|Publication number||US4464495 A|
|Application number||US 06/378,378|
|Publication date||Aug 7, 1984|
|Filing date||May 14, 1982|
|Priority date||May 14, 1982|
|Also published as||CA1214891A, CA1214891A1, DE3366220D1, EP0094602A2, EP0094602A3, EP0094602B1|
|Publication number||06378378, 378378, US 4464495 A, US 4464495A, US-A-4464495, US4464495 A, US4464495A|
|Inventors||Randall J. Brown|
|Original Assignee||The B. F. Goodrich Company|
|Export Citation||BiBTeX, EndNote, RefMan|
|Patent Citations (13), Referenced by (10), Classifications (32), Legal Events (8)|
|External Links: USPTO, USPTO Assignment, Espacenet|
Polyvinyl chloride is inherently difficult to ignite. When ignited polyvinyl chloride burns only with difficulty compared with other polymers. Therefore, polyvinyl chloride has been widely used where fire safety is important. An important fire safety concern is that of smoke and gas emission when a polymer is forced to burn. U.S. Pat. No. 4,053,453 discloses rigid vinyl halide polymer compositions containing copper oxalate and amine molybdates that suppress smoke formation when such polymers burn as determined in the NBS Smoke Chamber (ASTM STP 422). However, as determined in the more rigorous Surface Burning Characteristics Of Building Materials test, (ASTM E-84) compounds are desired that suppress flame spread and smoke formation even further, particularly in thicker sections.
Vinyl halide polymer compositions containing smoke retarding amounts of copper oxalate and an amine molybdate form less smoke on burning and have decreased flame spread in the ASTM E-84 (Tunnel) Test when such compositions also contain 5 to 15 weight parts each of a Group IIA, of the Periodic Chart, alkaline earth metal carbonate, titanium dioxide and aluminim hydrate.
The vinyl halide polymers used in this invention include homopolymers, copolymers and blends of homopolymers and/or copolymers. Useful vinyl halides include vinyl chloride and vinylidene chloride polymers that contain up to about 50% by weight of at least one other olefinically unsaturated monomer, more preferably at least one other vinylidene monomer (i.e., a monomer containing at least one terminal CH2 ═C< group per molecule) copolymerized therewith, even more preferably up to about 20% by weight of such monomers. Suitable comonomers include -olefins containing from 2 to 12 carbon atoms, more preferably from 2 to 8 carbon atoms, such as ethylene, propylene, 1-butene, isobutylene, 1-hexene, 4-methyl-1-pentene and the like; dienes containing from 4 to 10 carbon atoms including conjugated dienes as butadiene, isoprene, piperylene and the like; ethylidene norborene and dicyclopentadiene; vinyl esters and allyl esters such as vinyl acetate, vinyl chloroacetate, vinyl propionate, vinyl butyrate, vinyl laurate, vinyl benzoate, allyl acetate and the like; vinyl aromatics such as styrene, α-methyl styrene, chlorostyrene, vinyl toluene, vinyl naphthalene and the like; vinyl and allyl ethers and ketones such as vinyl methyl ether, allyl methyl ether, vinyl isobutyl ether, vinyl n-butyl ether, vinyl chloroethyl ether, methyl vinyl ketone and the like; vinyl nitriles such as acrylonitrile, methacrylonitrile and the like; cyanoalkyl acrylates such as β-cyanomethyl acrylate, the α-, β- and γ-cyanopropyl acrylates and the like; olefinically unsaturated carboxylic acids and esters thereof, including α,β-olefinically unsaturated acids and esters thereof such as acrylic acid, methacrylic acid, ethacrylic acid, methyl acrylate, ethyl acrylate, chloropropyl acrylate, butyl acrylate, hexyl acrylate, 2-ethylhexyl acrylate, dodecyl acrylate, octadecyl acrylate, cyclohexyl acrylate, phenyl acrylate, glycidyl acrylate, methoxyethyl acrylate, ethooxyethyl acrylate, hexylthioethyl acrylate, methylmethacrylate, ethyl methacrylate, butyl methacrylate, glycidyl methacrylate and the like wherein the alkyl groups contain 1 to 12 carbon atoms, and including esters of maleic and fumaric acid and the like; amides of the α,β-olefinically unsaturated carboxylic acids such as acrylamide, methacrylamide, and the like; divinyls, diacrylates and other polyfunctional monomers such as divinyl benzene, divinyl ether, diethylene glycol diacrylate, ethylene glycol dimethacrylate, methylene-bis-acrylamide, allyl pentaerythritol, and the like; and bis(-haloalkyl)alkenyl phosphonates such as bis(β-chloroethyl)vinyl phosphonate and the like.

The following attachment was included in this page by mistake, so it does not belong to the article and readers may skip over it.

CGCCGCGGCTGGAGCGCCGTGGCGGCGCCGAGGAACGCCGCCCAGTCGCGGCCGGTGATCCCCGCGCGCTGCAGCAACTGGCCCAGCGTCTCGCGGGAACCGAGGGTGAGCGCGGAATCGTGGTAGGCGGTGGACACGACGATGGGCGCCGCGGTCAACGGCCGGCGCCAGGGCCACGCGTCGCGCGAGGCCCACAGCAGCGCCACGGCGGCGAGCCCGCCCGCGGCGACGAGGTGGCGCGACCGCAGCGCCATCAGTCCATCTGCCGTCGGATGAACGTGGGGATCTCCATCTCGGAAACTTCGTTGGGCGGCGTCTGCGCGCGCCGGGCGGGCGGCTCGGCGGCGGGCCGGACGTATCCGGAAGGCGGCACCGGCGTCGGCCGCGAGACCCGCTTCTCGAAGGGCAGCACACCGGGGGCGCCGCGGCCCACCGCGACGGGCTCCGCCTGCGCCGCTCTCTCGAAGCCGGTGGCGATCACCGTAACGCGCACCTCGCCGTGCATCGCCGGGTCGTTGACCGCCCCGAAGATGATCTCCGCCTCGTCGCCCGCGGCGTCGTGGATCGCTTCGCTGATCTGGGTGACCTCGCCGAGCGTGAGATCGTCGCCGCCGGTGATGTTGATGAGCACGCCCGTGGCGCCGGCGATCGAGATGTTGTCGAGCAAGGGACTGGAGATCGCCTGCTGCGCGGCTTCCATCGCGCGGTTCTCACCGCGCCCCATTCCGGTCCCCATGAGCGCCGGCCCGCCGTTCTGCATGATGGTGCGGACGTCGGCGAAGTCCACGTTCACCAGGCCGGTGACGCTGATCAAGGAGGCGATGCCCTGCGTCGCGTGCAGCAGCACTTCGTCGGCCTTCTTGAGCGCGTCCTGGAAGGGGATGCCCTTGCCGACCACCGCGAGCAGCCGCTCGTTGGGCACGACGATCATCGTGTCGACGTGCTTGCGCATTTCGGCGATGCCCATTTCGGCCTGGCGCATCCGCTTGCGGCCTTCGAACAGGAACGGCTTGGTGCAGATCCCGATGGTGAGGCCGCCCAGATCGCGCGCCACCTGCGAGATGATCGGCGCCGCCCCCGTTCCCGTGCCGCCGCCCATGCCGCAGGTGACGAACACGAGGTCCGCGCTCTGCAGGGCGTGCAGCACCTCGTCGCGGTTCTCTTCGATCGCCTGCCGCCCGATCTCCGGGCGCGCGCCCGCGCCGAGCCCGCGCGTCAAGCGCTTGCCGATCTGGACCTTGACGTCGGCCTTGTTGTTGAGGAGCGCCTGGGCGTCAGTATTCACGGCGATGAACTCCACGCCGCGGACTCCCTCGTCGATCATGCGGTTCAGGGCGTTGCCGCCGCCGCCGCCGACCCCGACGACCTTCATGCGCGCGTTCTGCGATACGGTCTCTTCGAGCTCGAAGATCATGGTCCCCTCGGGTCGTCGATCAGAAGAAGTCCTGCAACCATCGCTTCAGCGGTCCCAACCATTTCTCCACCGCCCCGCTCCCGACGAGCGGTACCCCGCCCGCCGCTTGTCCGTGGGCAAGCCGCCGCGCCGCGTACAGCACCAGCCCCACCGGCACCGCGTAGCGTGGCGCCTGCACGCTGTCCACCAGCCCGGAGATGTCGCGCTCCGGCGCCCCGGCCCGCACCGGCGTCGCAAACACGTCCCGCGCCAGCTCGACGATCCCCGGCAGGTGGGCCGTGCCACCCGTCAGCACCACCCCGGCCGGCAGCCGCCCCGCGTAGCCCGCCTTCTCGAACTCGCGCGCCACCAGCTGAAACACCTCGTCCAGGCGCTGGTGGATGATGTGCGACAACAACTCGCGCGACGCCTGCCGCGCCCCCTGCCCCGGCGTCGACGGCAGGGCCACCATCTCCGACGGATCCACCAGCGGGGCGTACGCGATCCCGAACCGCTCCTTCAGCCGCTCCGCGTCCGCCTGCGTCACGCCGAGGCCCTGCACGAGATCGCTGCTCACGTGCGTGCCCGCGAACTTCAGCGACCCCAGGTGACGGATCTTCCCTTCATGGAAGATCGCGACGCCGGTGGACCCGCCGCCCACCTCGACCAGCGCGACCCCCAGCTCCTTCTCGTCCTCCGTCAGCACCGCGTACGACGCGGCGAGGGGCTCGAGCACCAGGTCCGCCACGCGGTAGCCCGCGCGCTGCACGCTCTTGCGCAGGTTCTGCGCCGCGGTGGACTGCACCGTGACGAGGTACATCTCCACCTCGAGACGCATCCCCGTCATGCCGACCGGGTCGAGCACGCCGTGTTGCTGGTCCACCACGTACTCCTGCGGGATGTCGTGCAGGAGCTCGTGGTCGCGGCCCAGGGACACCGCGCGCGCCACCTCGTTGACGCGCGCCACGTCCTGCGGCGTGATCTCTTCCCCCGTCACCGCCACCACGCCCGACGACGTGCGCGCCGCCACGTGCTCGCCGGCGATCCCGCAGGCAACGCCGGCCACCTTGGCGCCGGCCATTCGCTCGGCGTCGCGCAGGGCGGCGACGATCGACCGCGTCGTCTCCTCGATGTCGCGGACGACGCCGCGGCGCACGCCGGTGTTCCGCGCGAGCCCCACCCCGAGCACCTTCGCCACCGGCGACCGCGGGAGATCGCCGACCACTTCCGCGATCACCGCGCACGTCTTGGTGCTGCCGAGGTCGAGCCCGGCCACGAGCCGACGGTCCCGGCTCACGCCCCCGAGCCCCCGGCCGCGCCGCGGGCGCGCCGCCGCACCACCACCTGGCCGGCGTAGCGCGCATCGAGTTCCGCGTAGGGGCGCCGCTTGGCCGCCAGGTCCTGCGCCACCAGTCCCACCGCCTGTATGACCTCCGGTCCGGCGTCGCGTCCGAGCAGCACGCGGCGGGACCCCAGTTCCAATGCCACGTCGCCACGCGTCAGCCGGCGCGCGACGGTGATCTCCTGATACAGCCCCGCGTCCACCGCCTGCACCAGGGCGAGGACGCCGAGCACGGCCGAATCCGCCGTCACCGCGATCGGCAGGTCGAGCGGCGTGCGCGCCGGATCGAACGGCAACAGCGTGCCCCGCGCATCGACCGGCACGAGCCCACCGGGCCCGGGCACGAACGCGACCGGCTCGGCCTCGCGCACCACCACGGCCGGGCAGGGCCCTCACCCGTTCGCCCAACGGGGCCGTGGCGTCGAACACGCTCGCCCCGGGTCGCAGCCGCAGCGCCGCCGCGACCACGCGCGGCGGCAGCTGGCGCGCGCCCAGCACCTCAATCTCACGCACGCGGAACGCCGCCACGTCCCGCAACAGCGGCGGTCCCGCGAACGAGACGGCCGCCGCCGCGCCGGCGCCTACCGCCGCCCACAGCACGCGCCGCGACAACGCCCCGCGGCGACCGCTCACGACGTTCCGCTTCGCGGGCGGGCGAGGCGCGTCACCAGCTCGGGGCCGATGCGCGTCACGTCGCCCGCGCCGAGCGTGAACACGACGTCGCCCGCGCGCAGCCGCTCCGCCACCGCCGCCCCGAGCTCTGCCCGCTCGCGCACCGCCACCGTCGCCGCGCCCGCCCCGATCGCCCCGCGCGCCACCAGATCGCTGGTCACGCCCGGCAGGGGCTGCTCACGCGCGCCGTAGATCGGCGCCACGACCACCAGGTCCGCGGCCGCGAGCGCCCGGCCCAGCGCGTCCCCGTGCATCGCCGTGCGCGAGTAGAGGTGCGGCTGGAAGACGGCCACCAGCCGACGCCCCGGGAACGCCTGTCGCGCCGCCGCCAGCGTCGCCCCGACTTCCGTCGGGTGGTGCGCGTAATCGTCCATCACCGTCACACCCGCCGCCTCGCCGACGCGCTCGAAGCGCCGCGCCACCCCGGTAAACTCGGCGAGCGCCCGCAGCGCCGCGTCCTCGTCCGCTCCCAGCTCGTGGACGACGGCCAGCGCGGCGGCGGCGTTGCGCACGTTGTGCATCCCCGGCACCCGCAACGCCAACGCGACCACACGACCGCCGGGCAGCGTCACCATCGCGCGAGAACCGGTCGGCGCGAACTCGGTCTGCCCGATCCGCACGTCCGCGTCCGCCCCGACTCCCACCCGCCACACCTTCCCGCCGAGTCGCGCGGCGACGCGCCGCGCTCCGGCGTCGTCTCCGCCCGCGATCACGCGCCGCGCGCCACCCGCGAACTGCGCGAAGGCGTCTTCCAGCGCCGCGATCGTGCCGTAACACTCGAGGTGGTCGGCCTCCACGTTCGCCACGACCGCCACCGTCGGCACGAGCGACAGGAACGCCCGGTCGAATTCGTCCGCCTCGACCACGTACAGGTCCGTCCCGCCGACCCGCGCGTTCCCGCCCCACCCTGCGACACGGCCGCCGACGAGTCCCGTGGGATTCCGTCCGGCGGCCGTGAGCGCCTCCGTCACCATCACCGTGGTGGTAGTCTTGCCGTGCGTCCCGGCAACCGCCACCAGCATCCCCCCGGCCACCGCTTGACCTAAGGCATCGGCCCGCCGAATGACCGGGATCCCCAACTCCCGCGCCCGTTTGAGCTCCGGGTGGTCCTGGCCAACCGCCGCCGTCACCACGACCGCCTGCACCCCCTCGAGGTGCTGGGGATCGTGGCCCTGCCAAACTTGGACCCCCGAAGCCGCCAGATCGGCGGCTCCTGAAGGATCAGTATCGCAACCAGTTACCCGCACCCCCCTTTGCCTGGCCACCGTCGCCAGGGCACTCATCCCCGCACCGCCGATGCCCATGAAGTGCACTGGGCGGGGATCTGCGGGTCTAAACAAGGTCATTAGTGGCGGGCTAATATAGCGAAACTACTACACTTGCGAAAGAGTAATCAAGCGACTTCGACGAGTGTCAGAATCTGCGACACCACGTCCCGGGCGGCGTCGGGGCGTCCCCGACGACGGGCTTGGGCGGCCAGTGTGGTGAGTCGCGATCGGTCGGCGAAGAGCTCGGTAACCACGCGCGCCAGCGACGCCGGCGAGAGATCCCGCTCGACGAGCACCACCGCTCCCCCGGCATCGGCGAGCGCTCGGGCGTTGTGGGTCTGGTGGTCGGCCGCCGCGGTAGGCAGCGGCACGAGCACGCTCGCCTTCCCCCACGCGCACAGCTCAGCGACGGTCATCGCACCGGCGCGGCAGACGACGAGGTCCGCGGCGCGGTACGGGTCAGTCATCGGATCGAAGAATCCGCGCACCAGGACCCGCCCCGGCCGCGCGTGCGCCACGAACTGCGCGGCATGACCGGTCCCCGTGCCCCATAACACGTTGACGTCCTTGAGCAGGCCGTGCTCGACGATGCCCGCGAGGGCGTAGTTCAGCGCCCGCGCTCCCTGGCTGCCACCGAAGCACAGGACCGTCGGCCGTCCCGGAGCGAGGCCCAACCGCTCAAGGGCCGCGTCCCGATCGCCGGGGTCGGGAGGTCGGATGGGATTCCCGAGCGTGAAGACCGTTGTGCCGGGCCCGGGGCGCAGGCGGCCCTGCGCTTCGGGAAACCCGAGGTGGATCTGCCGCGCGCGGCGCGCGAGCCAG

A group of particularly useful comonomers include 1-olefins containing from 2 to 8 carbon atoms; vinyl esters and allyl esters; olefinically unsaturated carboxylic acids and esters thereof, especially α,β-olefinically unsaturated acids and esters thereof; esters of maleic and fumaric acid and the like; amides of α,β-olefinically unsaturated carboxylic acids; and vinylidene or vinyl chloride.
The term vinyl chloride polymer includes chlorinated and chlorosulfonated derivatives of the vinyl chloride polymers described hereinabove. Methods for chlorinating polyvinyl chloride (PVC) polymers are well known. U.S. Pat. Nos. 2,996,489 and 3,167,535 disclose chlorination in organic liquids; while U.S. Pat. No. 4,039,732 describes a gas phase chlorination process. Normally the PVC is chlorinated until it contains about 65 to 70 weight percent chlorine, although the chlorine content may be as high as about 73 percent, or lightly chlorinated, as desired. In any event, the compositions of this invention include chlorinated and chlorosulfonated vinyl chloride polymers compounded with copper oxalate, an amine molybdate, the alkaline earth metal carbonate, titanium dioxide and aluminum hydrate.